Baked Goat Cheese and Roasted Winter Squash over Garlicky Fettuccine

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Doesn't the name of this Cooking Light recipe just make you want to drool all over your keyboard? Like the mousse, I'd made this recipe last year--just for dinner with Greg. We pronounced it "Company Worthy," and stashed it away for future use in the recesses of our memories. And now we finally had occasion to share the wealth with others!

This recipe combines so many things that I love. Goat cheese (you can put it in just about anything and I'll die of happiness), roasted squash and red peppers, fresh herbs, and of course, the Almighty Noodle. The veggies roasting away with the rosemary gives off the best scent, next to baked bread...and the end result is creamy and sweet. When paired with the sharp goat cheese, it is an unforgettable combination.

Baked Goat Cheese and Roasted Winter Squash over Garlicky Fettuccine
6 cups peeled, cubed butternut squash
1 large bell pepper, cut into 1" pieces
1 1/2 tablespoons olive oil, divided
Cooking spray
1 teaspoon salt, divided
1 teaspoon fresh rosemary (or 1/4 teaspoon dried), chopped
1/4 teaspoon ground pepper
2 (4 ounce) packages goat cheese
1/2 cup breadcrumbs
1 lb. fettuccine
1/4 teaspoon crushed red pepper
2 cloves garlic, minced

1. Preheat oven to 425.
2. Place squash and pepper in a large bowl. Add 1 tablespoon olive oil; toss well. Arrange vegetables in a single layer on a pan coated with cooking spray. Sprinkle with 1/2 teaspoon salt, the rosemary and black pepper. Bake at 425 for 40 minutes, stirring once.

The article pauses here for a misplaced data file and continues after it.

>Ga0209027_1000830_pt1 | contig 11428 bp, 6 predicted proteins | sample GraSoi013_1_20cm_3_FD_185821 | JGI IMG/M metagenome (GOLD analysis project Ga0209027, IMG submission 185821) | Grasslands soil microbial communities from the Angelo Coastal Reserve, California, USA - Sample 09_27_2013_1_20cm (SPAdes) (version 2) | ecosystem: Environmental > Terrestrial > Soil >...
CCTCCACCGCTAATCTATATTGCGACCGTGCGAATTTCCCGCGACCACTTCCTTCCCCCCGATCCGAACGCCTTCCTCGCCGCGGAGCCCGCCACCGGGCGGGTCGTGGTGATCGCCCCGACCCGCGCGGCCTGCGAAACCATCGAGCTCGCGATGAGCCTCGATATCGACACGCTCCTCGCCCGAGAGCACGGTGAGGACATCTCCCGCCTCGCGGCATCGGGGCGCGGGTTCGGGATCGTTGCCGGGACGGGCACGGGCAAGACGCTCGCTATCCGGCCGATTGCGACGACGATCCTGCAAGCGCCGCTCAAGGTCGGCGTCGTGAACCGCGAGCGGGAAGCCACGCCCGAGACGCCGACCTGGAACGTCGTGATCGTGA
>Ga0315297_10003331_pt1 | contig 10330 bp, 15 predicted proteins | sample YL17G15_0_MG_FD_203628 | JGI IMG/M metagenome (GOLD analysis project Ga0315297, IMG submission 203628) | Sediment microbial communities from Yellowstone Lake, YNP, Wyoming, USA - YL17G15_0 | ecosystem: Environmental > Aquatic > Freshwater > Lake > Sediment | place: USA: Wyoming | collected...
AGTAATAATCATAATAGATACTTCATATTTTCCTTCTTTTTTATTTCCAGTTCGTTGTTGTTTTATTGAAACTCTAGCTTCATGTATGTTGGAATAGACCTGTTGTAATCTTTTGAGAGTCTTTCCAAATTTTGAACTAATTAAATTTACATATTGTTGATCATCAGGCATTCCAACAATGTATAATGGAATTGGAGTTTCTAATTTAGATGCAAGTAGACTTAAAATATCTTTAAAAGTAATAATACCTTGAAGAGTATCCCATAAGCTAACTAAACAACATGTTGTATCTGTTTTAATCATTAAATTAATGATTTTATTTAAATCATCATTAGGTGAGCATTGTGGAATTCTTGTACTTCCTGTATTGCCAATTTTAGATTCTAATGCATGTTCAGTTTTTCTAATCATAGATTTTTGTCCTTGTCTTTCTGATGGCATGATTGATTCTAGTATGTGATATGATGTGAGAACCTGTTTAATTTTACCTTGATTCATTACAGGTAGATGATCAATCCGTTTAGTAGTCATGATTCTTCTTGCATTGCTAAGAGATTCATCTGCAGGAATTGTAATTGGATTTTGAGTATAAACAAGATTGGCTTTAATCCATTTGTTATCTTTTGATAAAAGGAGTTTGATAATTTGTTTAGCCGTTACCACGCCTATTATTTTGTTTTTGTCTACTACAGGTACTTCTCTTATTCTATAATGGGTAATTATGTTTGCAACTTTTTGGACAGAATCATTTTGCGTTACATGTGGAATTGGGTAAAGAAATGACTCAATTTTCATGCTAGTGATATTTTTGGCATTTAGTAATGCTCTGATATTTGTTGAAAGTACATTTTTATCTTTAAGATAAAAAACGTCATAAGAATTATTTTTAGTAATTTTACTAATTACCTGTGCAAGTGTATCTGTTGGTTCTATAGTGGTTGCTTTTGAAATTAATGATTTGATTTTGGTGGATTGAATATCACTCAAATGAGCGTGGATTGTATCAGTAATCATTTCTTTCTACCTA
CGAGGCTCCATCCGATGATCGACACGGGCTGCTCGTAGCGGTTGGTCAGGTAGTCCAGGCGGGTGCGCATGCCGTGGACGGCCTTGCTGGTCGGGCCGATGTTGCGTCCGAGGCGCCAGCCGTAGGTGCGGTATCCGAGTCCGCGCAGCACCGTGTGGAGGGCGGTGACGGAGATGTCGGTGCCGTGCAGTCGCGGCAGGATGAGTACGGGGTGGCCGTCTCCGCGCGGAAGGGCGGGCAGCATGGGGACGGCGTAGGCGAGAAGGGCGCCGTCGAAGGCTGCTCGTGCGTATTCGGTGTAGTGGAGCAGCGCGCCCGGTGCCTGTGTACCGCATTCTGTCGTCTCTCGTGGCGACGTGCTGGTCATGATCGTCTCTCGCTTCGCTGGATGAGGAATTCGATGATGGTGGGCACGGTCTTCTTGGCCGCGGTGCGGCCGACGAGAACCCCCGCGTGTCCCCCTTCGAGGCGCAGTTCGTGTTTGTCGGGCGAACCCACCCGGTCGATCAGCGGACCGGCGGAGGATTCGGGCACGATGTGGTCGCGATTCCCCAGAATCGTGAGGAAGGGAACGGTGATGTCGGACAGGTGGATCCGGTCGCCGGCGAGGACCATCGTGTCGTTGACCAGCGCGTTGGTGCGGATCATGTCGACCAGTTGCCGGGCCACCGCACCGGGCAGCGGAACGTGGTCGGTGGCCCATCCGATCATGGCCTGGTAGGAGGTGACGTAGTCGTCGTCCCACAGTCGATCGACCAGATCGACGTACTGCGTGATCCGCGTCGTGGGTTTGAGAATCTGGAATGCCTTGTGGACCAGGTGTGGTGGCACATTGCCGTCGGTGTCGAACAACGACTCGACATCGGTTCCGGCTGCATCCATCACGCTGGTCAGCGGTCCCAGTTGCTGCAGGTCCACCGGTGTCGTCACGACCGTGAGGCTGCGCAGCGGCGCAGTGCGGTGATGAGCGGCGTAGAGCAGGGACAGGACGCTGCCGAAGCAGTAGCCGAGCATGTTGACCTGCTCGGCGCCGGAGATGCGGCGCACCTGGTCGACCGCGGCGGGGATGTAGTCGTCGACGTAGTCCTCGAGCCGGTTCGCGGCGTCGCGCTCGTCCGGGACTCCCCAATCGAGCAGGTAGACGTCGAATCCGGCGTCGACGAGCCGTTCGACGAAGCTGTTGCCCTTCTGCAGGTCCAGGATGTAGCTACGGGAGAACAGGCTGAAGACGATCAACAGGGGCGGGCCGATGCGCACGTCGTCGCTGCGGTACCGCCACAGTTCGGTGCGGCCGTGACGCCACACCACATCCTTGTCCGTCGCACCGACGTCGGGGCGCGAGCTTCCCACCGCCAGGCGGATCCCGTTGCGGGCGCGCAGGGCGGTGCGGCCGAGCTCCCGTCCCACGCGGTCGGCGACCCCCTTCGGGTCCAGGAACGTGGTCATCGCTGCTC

3. Place goat cheese in freezer for 10 minutes. Cut cheese crosswise into 8 rounds. Place breadcrumbs in a shallow bowl. Dredge each round in breadcrumbs; place on baking sheet. Bake for 6 minutes at 425.
4. Cook pasta. Drain, reserving 1/2 cup water. Return pasta to the pan; add reserved water, remaining 1 1/2 teaspoons oil, 1/2 teaspoon salt, red pepper flakes and garlic. Toss to coat.
5. Place pasta in bowls, top with squash mixture and goat cheese rounds. Garnish with rosemary sprigs.

-Serves 8
-Calories: 423, Fat: 14.1g, Protein: 17.8g, Carbs: 54.7g


Warm Cranberry-Walnut Brie

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Look at that. Does that look like it could be a Cooking Light recipe? Could've fooled me. But, there you have it. Now, granted, it's not the healthiest thing you could eat, but there are much worse!

This was honestly the easiest appetizer I could ever imagine making. AND, easily the most delicious! I served it with Rosemary and Olive Oil-flavored triscuits, which were a perfect match for the sweet-savory flavor of this brie.

By the way...does it still count as a "light" recipe if 4 people eat the entire thing? :-/

Warm Cranberry-Walnut Brie
1 (8 ounce) round Brie
2 tablespoons dried cranberries
1 teaspoon chopped fresh thyme
1 teaspoon chopped walnuts, toasted
40 low-sodium 100% whole-wheat crackers

1. Preheat oven to 350.
2. Using a serrated knife, remove topmost rind from cheese; discard. Place cheese, cut side up, in a small ovenproof baking dish. Sprinkle with cranberries and thyme. Top evenly with nuts.
3. Bake at 350 for 15 minutes or until cheese is soft and warm. Serve immediately with crackers.

-Serves 8
-Calories: 188, Fat: 11.6g, Protein: 7.9g, Carbs: 15g



Bitter Chocolate Mousse